56 JULY 2018 scca.com
INSIDE SCCA ROADRALLY
xpectations for the South Jersey Region
National RoadRallies on March 24-25 were
nearly reversed as the weather turned out to
be almost as difficult as the events. While rally
teams tried to overcome the difficulties of the
Saturday Course event, rallymaster Jim
Wakeman and his committee spent the week
coping with the weather to keep the Sunday
Tour route open to the historical sites in
southern New Jersey.
Like most years, Wakeman dedicated
the event to people like Bob Jumper, Dave
Teter, and Mark Haas who made the South
Jersey program and contributed a great
deal to the SCCA National rallying program.
The week of this year’s event, unexpected
snow and ice brought down thousands
of trees, blocking large sections of the
route. Consequently, three legs from
the Saturday Course event could not
be run because of blocked roads.
Members of the committee that included
Wakeman, Clyde Heckler, Jim Minor, with
scoring by Pete Chezik and Frank Bochanski,
reran the Tour event during the Saturday
Course event to confirm that the Sunday
route was now open. Many of those
blocked roads were probably welcomed
by quite a few teams as what were really
simple instructions gave them high scores
on much of the route that was open.
Wakeman based almost all of his traps
on what was really just three clear rules: an
MRD rule that used the first determinant
that didn’t direct the same course as a
determinant that followed it, the requirement
that unpaved road segments only existed
if the road segment had both a stop and
road naming sign, and an Aristotle rule.
The MRDs changed for each leg with
one leg late in the event having 12 MRDs.
However, concentrating on the MRD and
unpaved road rules was not the way to
achieve success. Navigating for Chuck
Laroure, I got us distracted enough to
completely ignore the Aristotle rules,
twice. That was not a good approach.
Another approach clearly worked better
as the winning teams of Bruce Gezon
and navigator Bob Morseburg collected
just 29 points in their first overall and
first in Class E first-place finishes. First in
Class S was taken by Jeff Boris driving
with Brian Nogrady with 512 points.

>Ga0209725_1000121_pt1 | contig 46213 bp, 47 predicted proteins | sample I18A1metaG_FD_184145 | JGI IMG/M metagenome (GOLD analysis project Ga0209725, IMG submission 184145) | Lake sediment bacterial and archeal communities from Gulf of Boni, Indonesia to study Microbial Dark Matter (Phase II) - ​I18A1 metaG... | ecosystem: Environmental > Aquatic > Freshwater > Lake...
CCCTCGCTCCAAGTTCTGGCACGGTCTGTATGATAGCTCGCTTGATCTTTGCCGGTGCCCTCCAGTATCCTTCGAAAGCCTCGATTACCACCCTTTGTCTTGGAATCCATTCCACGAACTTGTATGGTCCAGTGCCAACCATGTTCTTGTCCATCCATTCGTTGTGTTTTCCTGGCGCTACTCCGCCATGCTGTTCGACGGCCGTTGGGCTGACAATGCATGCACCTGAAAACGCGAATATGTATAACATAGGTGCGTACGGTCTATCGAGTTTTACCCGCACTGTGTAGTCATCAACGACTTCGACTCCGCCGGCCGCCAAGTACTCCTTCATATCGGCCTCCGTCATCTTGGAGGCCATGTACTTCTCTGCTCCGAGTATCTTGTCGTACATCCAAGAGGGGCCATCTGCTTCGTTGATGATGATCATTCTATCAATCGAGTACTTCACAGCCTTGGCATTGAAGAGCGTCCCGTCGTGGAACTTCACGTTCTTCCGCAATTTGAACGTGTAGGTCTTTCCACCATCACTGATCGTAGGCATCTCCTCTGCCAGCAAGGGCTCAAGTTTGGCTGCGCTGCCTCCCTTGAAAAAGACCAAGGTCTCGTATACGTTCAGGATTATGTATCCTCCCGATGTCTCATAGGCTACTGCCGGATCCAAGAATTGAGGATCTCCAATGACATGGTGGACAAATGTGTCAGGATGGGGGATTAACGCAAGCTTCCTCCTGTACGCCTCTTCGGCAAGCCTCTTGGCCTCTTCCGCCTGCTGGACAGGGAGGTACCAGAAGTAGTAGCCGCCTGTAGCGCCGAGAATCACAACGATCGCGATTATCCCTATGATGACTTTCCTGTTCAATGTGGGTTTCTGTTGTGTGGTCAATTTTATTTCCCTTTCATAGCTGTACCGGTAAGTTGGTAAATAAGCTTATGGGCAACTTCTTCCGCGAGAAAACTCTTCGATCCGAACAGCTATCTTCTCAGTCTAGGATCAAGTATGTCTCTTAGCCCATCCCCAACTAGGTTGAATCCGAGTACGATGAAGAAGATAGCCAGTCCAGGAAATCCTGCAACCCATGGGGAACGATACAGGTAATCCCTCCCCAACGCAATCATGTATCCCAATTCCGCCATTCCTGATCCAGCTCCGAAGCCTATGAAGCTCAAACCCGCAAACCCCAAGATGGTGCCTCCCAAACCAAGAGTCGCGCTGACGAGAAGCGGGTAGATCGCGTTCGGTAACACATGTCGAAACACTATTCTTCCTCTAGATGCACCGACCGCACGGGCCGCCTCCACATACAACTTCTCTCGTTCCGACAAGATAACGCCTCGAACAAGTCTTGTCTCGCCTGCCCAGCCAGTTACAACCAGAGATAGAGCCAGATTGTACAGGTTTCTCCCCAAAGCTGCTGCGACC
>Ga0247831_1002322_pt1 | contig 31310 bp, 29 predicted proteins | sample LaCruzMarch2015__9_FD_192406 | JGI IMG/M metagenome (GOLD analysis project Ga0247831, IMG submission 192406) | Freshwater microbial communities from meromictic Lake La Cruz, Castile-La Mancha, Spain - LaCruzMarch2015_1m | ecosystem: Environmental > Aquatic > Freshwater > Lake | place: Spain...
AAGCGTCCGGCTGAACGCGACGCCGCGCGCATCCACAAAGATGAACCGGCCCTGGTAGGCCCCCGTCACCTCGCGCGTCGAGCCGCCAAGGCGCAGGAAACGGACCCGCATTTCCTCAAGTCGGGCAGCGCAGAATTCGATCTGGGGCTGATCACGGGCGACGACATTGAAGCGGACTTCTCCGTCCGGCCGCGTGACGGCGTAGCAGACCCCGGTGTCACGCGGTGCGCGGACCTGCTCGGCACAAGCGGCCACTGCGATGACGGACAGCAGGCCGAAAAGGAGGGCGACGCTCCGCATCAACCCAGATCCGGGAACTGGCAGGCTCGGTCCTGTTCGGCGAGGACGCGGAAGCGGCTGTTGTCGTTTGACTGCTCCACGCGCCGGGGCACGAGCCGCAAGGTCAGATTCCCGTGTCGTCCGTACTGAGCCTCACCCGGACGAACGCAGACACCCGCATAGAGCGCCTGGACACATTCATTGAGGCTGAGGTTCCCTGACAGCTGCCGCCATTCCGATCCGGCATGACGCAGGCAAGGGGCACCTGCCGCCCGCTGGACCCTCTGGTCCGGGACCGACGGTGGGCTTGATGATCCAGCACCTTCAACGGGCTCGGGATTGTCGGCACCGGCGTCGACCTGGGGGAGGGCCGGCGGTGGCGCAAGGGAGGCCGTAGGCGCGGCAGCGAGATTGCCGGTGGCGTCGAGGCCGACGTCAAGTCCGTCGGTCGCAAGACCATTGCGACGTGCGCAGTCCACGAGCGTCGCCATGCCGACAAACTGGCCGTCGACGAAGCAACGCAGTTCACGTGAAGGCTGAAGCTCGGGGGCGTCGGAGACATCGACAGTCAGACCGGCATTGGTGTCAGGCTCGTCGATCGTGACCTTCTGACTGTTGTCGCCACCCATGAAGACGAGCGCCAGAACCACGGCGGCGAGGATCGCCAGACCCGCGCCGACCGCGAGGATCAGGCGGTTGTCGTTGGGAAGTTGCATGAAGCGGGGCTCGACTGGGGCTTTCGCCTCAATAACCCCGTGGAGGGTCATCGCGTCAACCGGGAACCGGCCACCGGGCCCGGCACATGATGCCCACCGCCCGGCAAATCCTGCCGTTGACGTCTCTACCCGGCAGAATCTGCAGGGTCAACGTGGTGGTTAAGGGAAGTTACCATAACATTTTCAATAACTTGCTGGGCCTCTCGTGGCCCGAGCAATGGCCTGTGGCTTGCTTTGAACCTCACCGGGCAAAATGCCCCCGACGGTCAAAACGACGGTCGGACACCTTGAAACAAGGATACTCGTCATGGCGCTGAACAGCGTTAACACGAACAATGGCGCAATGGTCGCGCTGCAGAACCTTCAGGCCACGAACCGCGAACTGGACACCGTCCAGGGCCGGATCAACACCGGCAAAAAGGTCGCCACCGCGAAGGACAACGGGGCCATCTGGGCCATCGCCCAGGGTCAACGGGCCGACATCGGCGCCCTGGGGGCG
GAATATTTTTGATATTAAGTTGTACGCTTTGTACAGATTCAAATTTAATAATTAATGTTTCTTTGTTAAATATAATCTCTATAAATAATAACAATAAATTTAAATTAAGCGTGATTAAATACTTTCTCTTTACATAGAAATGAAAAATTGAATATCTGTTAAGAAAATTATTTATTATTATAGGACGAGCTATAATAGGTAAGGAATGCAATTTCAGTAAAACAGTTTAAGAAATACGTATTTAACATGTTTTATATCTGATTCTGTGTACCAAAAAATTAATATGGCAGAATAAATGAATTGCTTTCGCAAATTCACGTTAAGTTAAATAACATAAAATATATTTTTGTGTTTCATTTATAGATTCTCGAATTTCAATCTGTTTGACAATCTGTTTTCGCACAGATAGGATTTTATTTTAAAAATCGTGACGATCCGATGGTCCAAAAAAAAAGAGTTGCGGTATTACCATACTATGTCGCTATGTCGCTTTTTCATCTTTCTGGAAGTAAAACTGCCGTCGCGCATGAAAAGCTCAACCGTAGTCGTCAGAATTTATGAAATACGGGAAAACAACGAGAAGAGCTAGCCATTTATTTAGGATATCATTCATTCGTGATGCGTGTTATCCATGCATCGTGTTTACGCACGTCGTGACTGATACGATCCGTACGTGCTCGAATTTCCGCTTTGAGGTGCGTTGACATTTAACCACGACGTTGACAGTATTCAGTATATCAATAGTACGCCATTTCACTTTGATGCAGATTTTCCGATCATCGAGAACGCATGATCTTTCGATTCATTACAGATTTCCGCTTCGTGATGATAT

Steve Gaddy described the event best with
the comment that “this was the appropriate
difficulty level overall for this crowd, especially
being paired with the Tour rally Sunday.”
The Sunday Tour consisted of 20 controls,
none of which were discarded because of
downed trees or road flooding. The event
began in Vineland, N.J., but the route
wound west into Salem County on roads
used less often in South Jersey events.
Wakeman headed that way to expose
some of the historical places in that area.
Although Tea Parties are most famous in
Boston, leg six and seven took teams to
Teaburner Rd. where the New Jersey version
was executed. Leg 10 had a stop at Hancock’s
House and a description of the battles of
the Quinton’s and Hancock’s bridges with a
stop at the beginning of the afternoon break
at the Old Pittsgrove Presbyterian Church
where 26 men from the Revolutionary
War are buried, some from those battles.
Although the Class E team of Jim
Crittenden with Ann Olewnik driving had
just two points through the first 15 controls,
Jack von Kaenel and navigator Stu Helfer
took first overall and first in Class E honors
with five points. Crittenden and Olewnik
finished in second with seven points.
Eri and J Toney took Class S with
59 points just ahead of Class L winners
Satish Gopalkrishnan and navigator
Navin Ohri with 66 points.
The top seven Class E teams scores were
almost evenly spaced from 5 to 17 points with
no ties. Although the rally may have finished
more like a lamb, March was a lion all the way
through with East Coast weather not getting
to spring temperatures until late April.
Weather showed its might, but South Jersey Region’s National
rally marched on regardless | WORDS & IMAGE Rick Beattie
A little foul weather
couldn’t thwart the
South Jersey Region
National Rally. Chuck
Hanson and Dave Head
competed in the ultra
competitive Class E,
which saw the top seven
by just a few points.